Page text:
Surgery within a day for children with a perforated appendix reduced the time before they returned to normal activities compared with waiting until peritoneal contamination cleared up, researchers reported.
Early appendectomy was also safer than the so-called interval appendectomy, in which the procedure is planned for up to eight weeks after diagnosis, according to Dr. Martin Blakely of the University of Tennessee Health Science Center in Memphis, and colleagues.
The finding -- which "definitively favors early appendectomy" -- comes from a single-center randomized trial of the two options, the researchers reported online in Archives of Surgery.
The study "may put an end to a long-standing controversy," according to Dr. Marty Makary, an associate professor of surgery and public health at Johns Hopkins University School of Medicine in Baltimore, who was not part of the study.
Read this story on www.medpagetoday.com.
It "provides strong evidence to operate as soon as possible," Makary commented in an e-mail to MedPage Today and ABC News. "Removing the appendix as the source of an infection can often provide instant relief and sometimes dramatic improvements in the patient's well-being."
Although there is consensus that immediate surgery is the right choice unperforated appendix, there has been no similar agreement on the correct approach to a perforated appendix, seen in about 30 percent of appendicitis cases in children in the U.S., Blakely and colleagues noted.
On one hand, the early appendectomy relieves the disorder within 24 hours of diagnosis, at the risk of missing alternative diagnoses, they noted. On the other hand, waiting allows peritoneal contamination to resolve, with a potential for improved outcomes.
To test the issue, they studied 131 patients under 18 with a diagnosis of perforated appendix, with 64 randomly assigned to early and 67 to interval appendectomy.
Getting Kids Back on Their Feet
Since mortality in such cases is rare and almost all children return to a pre-illness level of activity, the main interest of parents and children is how soon that will take place, Blakely and colleagues noted.
For that reason, the primary outcome of the study, they reported, was time to resumption of normal activities, with a difference of five days considered to be clinically significant. Secondary outcomes included adverse events.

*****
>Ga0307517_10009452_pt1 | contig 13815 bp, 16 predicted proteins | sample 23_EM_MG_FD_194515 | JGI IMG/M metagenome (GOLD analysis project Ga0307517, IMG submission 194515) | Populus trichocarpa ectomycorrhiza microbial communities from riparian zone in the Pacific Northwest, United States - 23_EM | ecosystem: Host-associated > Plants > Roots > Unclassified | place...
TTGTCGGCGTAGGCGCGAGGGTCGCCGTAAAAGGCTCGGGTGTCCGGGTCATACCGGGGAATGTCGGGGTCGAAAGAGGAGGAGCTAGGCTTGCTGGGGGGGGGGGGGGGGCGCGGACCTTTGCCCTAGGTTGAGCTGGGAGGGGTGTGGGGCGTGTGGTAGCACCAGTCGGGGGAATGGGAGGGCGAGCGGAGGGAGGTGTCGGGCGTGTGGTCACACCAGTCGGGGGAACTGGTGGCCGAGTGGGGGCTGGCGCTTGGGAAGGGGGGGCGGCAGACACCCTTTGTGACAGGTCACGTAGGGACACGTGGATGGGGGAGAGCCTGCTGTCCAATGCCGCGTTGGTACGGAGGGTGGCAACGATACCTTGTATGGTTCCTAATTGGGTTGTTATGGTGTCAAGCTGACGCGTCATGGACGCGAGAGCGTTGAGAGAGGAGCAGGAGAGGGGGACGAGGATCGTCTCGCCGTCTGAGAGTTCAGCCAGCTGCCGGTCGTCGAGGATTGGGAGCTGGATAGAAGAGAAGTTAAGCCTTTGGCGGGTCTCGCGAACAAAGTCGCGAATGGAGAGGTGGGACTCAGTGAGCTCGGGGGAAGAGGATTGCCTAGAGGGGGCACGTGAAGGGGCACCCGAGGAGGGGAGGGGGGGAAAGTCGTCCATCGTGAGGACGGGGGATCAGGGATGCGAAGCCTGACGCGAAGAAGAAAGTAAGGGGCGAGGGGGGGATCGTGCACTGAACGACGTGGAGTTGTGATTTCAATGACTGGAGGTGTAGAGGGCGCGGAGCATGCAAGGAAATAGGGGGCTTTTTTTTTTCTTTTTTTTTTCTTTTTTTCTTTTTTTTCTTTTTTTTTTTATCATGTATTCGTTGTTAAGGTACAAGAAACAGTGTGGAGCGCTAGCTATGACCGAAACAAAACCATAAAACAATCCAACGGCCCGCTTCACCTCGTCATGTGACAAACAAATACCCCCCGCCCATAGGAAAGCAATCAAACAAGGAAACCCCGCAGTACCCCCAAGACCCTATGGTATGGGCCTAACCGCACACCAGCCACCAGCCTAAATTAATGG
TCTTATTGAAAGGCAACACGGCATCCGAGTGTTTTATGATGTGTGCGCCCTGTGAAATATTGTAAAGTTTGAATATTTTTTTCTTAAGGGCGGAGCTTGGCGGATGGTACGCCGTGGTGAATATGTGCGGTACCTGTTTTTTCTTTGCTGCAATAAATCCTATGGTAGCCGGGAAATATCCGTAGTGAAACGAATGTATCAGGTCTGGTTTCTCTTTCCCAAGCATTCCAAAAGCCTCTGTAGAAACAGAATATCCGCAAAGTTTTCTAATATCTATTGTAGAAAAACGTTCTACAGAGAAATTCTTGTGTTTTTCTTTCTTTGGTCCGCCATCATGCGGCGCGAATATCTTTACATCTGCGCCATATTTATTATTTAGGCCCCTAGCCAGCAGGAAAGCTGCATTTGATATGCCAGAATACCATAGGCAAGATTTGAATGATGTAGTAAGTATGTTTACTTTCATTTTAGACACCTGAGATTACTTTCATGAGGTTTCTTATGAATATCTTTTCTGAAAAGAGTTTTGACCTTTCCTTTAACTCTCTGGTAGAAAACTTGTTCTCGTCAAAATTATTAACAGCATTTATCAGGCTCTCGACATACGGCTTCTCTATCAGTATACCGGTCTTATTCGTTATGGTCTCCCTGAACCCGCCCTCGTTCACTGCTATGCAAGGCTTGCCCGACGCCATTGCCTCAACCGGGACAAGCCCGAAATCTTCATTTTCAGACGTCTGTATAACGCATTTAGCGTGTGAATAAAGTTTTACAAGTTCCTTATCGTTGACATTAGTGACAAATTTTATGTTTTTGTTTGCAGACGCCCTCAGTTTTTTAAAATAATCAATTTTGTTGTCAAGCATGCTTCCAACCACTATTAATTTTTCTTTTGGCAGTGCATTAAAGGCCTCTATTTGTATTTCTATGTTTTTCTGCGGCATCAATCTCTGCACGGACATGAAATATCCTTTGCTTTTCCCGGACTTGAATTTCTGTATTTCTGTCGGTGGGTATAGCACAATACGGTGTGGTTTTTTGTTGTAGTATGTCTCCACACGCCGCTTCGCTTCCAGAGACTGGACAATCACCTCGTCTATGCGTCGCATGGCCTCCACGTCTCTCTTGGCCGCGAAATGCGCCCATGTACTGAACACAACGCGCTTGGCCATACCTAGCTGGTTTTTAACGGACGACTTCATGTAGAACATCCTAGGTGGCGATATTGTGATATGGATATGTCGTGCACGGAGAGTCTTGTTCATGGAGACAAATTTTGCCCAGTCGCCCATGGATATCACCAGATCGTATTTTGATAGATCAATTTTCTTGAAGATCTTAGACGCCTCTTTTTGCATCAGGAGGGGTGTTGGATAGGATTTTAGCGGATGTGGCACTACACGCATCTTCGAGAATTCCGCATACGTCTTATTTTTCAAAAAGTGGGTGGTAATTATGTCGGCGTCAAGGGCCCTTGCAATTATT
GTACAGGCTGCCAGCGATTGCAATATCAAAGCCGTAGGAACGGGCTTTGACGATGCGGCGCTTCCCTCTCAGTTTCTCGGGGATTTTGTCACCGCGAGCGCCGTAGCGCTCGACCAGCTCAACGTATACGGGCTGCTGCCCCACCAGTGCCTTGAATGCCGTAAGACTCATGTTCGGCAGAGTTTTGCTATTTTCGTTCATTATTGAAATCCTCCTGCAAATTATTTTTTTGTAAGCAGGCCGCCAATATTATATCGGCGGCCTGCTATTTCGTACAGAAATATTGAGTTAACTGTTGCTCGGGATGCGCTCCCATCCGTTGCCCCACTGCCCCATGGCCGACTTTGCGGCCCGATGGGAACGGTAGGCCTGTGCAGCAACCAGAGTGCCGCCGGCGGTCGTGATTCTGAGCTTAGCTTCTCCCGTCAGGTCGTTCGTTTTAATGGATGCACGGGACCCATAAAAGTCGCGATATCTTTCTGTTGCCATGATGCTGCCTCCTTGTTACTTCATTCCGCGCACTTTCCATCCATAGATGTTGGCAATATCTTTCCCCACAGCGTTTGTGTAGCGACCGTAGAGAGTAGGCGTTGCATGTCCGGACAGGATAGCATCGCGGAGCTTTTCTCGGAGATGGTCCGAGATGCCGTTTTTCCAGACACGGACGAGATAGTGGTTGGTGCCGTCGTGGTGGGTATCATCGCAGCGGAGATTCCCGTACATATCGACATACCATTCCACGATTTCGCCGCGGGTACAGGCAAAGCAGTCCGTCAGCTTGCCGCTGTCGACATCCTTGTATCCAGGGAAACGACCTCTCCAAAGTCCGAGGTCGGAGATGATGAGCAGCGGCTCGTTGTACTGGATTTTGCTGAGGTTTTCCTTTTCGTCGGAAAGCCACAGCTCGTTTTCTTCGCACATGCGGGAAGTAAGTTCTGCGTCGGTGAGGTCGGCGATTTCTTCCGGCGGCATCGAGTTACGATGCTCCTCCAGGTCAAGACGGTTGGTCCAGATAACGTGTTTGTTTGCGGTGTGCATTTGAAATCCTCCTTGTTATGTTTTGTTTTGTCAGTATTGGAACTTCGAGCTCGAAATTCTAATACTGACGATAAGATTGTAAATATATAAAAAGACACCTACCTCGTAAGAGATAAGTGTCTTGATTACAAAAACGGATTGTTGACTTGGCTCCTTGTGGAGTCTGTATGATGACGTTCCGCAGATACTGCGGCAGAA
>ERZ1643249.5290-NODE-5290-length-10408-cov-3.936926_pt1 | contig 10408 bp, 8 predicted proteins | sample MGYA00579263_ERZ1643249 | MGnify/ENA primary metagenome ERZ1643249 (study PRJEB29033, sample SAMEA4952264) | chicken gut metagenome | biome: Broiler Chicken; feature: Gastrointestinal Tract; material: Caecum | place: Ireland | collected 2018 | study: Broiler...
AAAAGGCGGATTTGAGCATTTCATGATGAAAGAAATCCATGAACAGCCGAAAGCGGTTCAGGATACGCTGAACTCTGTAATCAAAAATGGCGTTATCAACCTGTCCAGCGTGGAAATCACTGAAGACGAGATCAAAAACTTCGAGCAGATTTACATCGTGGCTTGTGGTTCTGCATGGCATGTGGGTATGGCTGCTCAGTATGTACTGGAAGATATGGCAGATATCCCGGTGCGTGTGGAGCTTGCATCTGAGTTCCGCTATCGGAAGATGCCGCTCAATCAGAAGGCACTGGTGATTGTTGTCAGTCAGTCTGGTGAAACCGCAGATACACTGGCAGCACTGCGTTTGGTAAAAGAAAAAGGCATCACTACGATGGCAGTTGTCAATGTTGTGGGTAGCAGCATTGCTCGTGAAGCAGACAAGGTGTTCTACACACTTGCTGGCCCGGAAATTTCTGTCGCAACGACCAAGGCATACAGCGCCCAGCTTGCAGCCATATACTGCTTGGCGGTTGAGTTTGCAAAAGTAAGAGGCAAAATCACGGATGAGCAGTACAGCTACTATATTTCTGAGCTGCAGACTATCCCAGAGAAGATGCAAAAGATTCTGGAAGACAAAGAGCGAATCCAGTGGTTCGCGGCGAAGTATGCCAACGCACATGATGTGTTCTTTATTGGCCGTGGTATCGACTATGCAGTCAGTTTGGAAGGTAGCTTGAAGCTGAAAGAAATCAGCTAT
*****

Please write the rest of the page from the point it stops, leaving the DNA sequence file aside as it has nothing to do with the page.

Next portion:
"We found that those treated with early appendectomy return to normal activities an average of five days earlier," the researchers reported. "Because a child's time away from normal activities limits parents' abilities to work, we believe it is an important outcome from a patient and family perspective."
Blakely and colleagues cautioned that the study was conducted in a single center, so that the result might not apply in all situations.
They added that there is no accepted standard way to determine the time when a child has returned to normal activities.
The method used in the study was a combination of objective elements, such as time in the hospital, and subjective factors, determined by talking with patients and their families. It was applied to both groups, the researchers reported.
Johns Hopkins' Makary cautioned that immediate surgery might not be appropriate in all situations. If an abscess has formed, he said, draining it "and waiting for the infection to settle down is often prudent."
Another outside expert, Dr. William Berquist of Stanford University School of Medicine in Stanford, Calif., called the report "important" but also cautioned that one approach may not work in all situations.
"I would keep in mind that both patient factors (age, other illness, duration of symptoms, status at time of diagnosis, response to antibiotics) and surgical factors (large versus small abscess) play a role so there really is a spectrum of disease severity," he said in an e-mail to MedPage Today and ABC News.